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The Secret to Performance Under Fire

catEyes.jpgEvery enterprise has them. They are as inescapable as cats on the internet. Enterprise fire drills on web performance are the norm for any corporate enterprise that has a website critical to their business model (even more so when your executives have laser powered heat vision).

Given that content owners, merchants and ad sales representatives are all trying to stuff 22 pounds of content into pages with a carrying capacity of only 20, business forces turn IT professionals everywhere into part time fire fighters. There is a standard method for minimizing both the frequency and impact of fire drills on your team — the enterprise IT guys refer to it as "monitoring and alerting." Cagey veterans schooled in conversational dynamics refer to it as "getting in front of the question."

How It Feels to Get Grilled

I spoke about this topic at the premier conference for building a faster and stronger web: Velocity held in Santa Clara, California. Along with Robert Tanzola, manager of technical architecture at Autotrader and Abelardo Gonzales, director of product management at Keynote Systems, I laid out the path to get from a fire drill centric culture to an early warning, arson prevention orientation.

No matter what type of experience you work on and contribute to, you know that page or app performance is a critical factor that correlates to user engagement and business objectives. One of the reasons we all know this is because we have all been subject to the seemingly inevitable performance fire drill that happens when an executive or product owner is surprised by a performance issue on a production experience:

Executive — This page takes six seconds to load! Nobody waits beyond 2 seconds! I thought you guys knew something about the internet! Go fix this!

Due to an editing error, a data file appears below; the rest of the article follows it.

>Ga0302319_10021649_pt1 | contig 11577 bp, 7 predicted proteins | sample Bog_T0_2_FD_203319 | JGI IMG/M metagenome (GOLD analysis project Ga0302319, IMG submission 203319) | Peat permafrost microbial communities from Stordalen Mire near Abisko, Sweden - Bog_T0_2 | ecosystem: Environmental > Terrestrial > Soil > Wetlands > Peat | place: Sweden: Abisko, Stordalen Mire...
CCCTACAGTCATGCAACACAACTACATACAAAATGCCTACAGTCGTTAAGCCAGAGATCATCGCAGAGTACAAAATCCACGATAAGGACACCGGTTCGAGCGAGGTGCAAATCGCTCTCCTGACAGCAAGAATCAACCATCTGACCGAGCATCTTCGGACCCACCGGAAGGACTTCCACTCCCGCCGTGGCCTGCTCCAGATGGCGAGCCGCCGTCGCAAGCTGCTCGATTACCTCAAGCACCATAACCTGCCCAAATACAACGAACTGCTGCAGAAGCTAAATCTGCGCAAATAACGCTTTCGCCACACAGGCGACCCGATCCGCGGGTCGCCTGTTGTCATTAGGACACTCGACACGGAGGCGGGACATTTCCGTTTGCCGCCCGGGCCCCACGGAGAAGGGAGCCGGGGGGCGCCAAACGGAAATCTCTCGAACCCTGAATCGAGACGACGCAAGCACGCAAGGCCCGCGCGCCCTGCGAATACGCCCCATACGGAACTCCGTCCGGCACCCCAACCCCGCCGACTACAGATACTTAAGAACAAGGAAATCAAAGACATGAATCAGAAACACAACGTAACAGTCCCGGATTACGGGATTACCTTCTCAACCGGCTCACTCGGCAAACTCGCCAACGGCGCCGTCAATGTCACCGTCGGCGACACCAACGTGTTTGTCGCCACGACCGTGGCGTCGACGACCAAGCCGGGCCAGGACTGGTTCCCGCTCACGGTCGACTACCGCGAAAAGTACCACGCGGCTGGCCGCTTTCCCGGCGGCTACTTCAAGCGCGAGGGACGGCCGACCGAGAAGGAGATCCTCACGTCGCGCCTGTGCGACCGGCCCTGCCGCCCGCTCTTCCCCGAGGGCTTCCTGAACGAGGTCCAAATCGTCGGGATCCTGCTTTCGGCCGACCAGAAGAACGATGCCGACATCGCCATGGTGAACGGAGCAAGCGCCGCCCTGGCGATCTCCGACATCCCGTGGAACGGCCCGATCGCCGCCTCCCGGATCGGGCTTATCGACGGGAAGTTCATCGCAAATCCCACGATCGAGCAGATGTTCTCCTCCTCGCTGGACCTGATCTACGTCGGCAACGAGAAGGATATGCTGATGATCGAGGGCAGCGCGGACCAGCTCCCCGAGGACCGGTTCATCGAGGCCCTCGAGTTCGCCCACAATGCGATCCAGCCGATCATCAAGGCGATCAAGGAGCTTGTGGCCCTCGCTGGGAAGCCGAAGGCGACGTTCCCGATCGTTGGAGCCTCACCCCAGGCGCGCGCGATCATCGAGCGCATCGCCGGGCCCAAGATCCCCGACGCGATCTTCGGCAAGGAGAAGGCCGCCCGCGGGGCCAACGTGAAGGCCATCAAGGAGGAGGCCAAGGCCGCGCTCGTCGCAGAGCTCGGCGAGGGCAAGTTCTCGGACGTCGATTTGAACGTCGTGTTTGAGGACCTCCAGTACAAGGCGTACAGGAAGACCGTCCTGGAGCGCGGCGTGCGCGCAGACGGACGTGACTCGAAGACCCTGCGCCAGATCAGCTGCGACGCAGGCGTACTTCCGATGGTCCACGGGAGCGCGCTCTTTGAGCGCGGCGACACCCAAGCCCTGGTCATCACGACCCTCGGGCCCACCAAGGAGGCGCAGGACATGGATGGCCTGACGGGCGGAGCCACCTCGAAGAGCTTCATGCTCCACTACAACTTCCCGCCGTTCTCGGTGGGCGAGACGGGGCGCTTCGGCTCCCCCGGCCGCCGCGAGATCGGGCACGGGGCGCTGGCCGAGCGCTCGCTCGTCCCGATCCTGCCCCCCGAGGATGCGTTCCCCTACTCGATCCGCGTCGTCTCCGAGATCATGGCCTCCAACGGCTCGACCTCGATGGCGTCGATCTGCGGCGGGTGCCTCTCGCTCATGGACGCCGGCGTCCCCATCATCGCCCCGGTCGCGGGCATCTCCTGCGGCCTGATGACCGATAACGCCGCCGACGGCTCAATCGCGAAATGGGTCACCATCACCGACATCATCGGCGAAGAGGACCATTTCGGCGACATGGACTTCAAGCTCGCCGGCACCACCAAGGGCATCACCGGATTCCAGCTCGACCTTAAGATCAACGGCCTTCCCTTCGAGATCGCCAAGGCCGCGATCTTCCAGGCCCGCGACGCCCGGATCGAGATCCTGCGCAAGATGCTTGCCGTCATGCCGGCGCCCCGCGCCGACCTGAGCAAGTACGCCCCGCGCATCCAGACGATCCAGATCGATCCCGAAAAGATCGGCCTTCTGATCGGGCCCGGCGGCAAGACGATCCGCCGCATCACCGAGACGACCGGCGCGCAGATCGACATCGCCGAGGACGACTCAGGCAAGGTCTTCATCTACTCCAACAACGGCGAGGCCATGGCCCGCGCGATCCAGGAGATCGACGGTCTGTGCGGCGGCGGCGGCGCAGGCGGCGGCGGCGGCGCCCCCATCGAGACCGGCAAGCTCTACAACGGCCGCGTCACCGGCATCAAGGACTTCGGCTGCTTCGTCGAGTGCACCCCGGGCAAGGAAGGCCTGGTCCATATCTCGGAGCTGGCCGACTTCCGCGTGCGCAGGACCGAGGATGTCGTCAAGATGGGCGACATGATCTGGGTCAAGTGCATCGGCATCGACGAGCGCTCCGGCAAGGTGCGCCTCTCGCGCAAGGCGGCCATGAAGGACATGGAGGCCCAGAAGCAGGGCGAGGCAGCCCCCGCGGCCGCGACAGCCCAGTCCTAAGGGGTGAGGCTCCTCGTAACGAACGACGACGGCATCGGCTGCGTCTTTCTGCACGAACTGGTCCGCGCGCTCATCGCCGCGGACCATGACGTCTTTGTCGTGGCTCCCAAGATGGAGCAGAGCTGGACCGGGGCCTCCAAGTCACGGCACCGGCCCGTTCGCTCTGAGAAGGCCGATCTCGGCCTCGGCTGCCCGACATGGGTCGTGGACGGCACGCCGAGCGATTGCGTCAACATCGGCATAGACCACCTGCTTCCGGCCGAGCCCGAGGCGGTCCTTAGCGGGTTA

Tech Resource — Performance is a multidimensional problem that is driven by several areas. The primary one being the content on the page. And for the record, the 2 second rule applies to time to interactive (TTI) rather than page complete and the rule doesn't even apply to all page types in all industries anyway. Pages with complex, multi homed content take time to aggregate and render.

Executive — Maybe so. But you can't deny that our time has popped up and our conversions are down! Go figure it out how it happened and fix it!

This is the discussion that kicks of a series of investigations and deep dives. Even if you are lucky enough to live in an enterprise mature enough to stop fire drills before they start (or in the worst case scenario, turn into witch hunts), you still have several days if not weeks of research, analysis and prioritization exercises for how to get your performance numbers back where they need to be. The toughest thing to accept in the complicated dance of running an online business is the idea that your business strategy will likely be designed to make your pages grow heavier every day.

A Whole New Meaning to Being in the Loop

All of the above scenario starts with a context often referred to as "being behind the question." If you've never heard of this phrase, it pretty much ensures that you've experienced its effects. If the first time you hear about a problem in your operation is from outside or above you in the chain of command, you are forced to react to the question, because you are behind it in the information processing cycle known as the OODA loop.

The OODA loop is a term with military origins developed by US Air Force Colonel, John Boyd. Boyd modeled the information processing cycle for fighter pilots in the throes of combat by breaking it down to four interrelated and overlapping processes through which one cycles continuously: 

Observation: the collection of data by means of the senses

Orientation: the analysis and synthesis of data to form one's current mental perspective

Decision: the determination of a course of action based on one's current mental perspective

Action: the physical playing-out of decisions


Since its development, the OODA loop has come to be applied as a decision making cycle for any individual or collective organism and has arisen to significant prominence in combat, business, litigation, social contexts and any interaction between multiple players.The secret to getting "in front of the question" is to increase your own OODA loop speed until it outpaces the speed of other parties, enabling your observations and actions to happen before the reactions of other parties.

When you can move through observation to action faster that the other parties, your answer to the inquiries of other parties goes something like this:


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